A) Given our block construction style in Florida, the exterior wall insulation subject is an interesting one especially if one intends to waterproof the interior side of the shower walls. There are two main approaches here: rigid foam board or Fi foil. They both are serious vapor retarders at least and in some cases vapor barriers (aluminum faced foam board and the low perm versions of Fi Foil). The only way to really reduce their retarding function is to remove them but then you have virtually no insulation in the wall assembly (the R value of block is around one) which does not meet code and might cause other problems.

B) I understand that plain white drywall is prefered for the Kerdi and most are confident of a foolproof membrane but what about leaks in the wall from the plumbing and/or water intrusion from the outside? Is cement board worthwile to consider for these factors?

C) If cement board, should the surface for Kerdi be the smooth or the rough side? Do you fill and or tape the seams?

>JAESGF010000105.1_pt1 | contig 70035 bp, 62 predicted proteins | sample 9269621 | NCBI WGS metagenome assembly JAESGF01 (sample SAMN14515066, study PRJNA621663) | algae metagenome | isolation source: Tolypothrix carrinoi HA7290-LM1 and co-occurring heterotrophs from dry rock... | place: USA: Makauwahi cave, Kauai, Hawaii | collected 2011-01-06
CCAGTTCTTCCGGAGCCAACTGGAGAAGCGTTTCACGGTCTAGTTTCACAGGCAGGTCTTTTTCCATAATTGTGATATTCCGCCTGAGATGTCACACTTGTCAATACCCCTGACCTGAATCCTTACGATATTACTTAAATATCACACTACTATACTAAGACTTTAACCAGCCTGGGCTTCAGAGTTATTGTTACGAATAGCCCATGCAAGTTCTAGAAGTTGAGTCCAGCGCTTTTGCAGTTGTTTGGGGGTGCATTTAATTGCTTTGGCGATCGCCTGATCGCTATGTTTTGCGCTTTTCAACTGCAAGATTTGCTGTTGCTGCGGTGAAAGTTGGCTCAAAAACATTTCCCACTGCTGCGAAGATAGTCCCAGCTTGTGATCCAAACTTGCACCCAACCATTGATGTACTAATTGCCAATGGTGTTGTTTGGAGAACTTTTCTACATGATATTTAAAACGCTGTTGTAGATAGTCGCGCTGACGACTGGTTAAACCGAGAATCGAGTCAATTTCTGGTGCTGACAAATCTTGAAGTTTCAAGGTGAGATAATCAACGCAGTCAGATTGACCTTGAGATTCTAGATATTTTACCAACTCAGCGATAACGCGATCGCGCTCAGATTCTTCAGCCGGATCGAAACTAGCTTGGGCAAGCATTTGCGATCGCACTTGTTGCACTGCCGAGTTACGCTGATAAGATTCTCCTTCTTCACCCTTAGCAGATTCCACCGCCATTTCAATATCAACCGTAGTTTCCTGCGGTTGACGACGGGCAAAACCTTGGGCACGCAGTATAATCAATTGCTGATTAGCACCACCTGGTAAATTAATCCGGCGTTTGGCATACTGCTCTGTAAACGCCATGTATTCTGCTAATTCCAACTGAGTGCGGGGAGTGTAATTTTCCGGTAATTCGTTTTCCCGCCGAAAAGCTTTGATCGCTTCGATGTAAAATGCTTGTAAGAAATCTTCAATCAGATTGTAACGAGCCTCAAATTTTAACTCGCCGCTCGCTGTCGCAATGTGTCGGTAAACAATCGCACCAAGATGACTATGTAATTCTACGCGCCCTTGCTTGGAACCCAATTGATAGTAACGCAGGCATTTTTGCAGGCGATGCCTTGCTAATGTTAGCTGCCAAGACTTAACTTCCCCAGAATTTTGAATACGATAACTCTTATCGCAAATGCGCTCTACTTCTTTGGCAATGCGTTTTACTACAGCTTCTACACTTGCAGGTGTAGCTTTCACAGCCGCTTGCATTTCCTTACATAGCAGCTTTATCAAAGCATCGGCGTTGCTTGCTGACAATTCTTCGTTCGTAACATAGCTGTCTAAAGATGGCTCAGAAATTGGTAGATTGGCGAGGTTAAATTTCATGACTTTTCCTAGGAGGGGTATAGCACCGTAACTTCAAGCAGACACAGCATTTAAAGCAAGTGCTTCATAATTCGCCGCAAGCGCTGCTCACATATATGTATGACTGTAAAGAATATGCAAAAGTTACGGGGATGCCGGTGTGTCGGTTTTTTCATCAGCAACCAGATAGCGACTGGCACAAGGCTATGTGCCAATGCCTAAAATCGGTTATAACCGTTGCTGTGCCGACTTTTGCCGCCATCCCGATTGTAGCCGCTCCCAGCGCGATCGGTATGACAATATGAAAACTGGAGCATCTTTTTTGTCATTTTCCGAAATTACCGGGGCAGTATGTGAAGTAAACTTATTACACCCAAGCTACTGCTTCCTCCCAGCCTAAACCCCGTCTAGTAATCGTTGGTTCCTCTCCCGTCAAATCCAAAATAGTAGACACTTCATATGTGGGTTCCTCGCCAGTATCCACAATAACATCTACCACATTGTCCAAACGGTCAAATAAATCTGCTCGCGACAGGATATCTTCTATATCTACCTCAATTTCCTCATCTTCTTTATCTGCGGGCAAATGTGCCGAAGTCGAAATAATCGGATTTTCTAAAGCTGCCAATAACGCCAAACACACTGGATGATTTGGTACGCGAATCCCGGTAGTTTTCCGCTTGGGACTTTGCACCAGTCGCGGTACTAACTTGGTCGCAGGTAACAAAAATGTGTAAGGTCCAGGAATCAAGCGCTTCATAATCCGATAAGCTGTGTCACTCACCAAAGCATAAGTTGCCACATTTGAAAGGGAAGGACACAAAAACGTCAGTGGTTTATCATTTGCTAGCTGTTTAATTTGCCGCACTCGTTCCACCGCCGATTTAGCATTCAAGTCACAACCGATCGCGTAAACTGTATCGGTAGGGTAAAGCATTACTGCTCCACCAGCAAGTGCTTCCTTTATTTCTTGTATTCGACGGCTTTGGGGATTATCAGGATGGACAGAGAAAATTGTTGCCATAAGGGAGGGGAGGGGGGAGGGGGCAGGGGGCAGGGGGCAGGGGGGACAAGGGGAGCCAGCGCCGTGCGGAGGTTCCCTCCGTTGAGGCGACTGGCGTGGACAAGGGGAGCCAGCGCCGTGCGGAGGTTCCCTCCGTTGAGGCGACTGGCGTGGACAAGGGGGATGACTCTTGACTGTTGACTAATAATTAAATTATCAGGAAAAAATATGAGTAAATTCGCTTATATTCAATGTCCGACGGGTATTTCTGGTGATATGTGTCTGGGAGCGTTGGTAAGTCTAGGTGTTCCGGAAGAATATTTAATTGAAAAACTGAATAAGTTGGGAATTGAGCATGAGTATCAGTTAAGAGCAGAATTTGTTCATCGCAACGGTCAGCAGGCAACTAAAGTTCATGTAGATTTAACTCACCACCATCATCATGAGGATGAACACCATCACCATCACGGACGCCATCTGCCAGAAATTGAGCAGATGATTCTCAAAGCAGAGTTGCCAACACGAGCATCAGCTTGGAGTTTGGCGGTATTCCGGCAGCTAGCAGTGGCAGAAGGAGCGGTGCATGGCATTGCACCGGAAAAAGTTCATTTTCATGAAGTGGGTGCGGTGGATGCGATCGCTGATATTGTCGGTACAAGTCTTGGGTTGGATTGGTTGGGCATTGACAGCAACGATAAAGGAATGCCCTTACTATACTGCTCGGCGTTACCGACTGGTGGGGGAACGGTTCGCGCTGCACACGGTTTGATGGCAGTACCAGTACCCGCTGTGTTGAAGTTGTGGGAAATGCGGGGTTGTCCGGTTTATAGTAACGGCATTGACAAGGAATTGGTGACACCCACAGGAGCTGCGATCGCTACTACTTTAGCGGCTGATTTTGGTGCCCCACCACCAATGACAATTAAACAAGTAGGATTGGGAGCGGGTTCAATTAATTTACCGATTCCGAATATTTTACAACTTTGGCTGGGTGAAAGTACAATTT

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Old 03-11-2012, 09:54 AM   #30
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A. Do you have a framed wall inside the block wall, George? If yes, you insulate the wall cavity but install no vapor retarder on the inside of your insulation. I would treat the block wall as part of the outside environment, much like a rock or brick veneer. Check your local codes and local building practices to see how that's best handled down there.

Again, I would not want a serious vapor retarder on the interior of my exterior wall cavities in your climate, shower walls being the exception.

B. If you consider those factors relevant, you'll need to put CBU on a lot of other walls in your house, too. Up to you.

C. Matters not. You don't wanna fill or tape any joints before the Kerdi is installed. Kerdi is much stronger than mesh tape and the joints will be filled while installing it.

My opinion; worth price charged.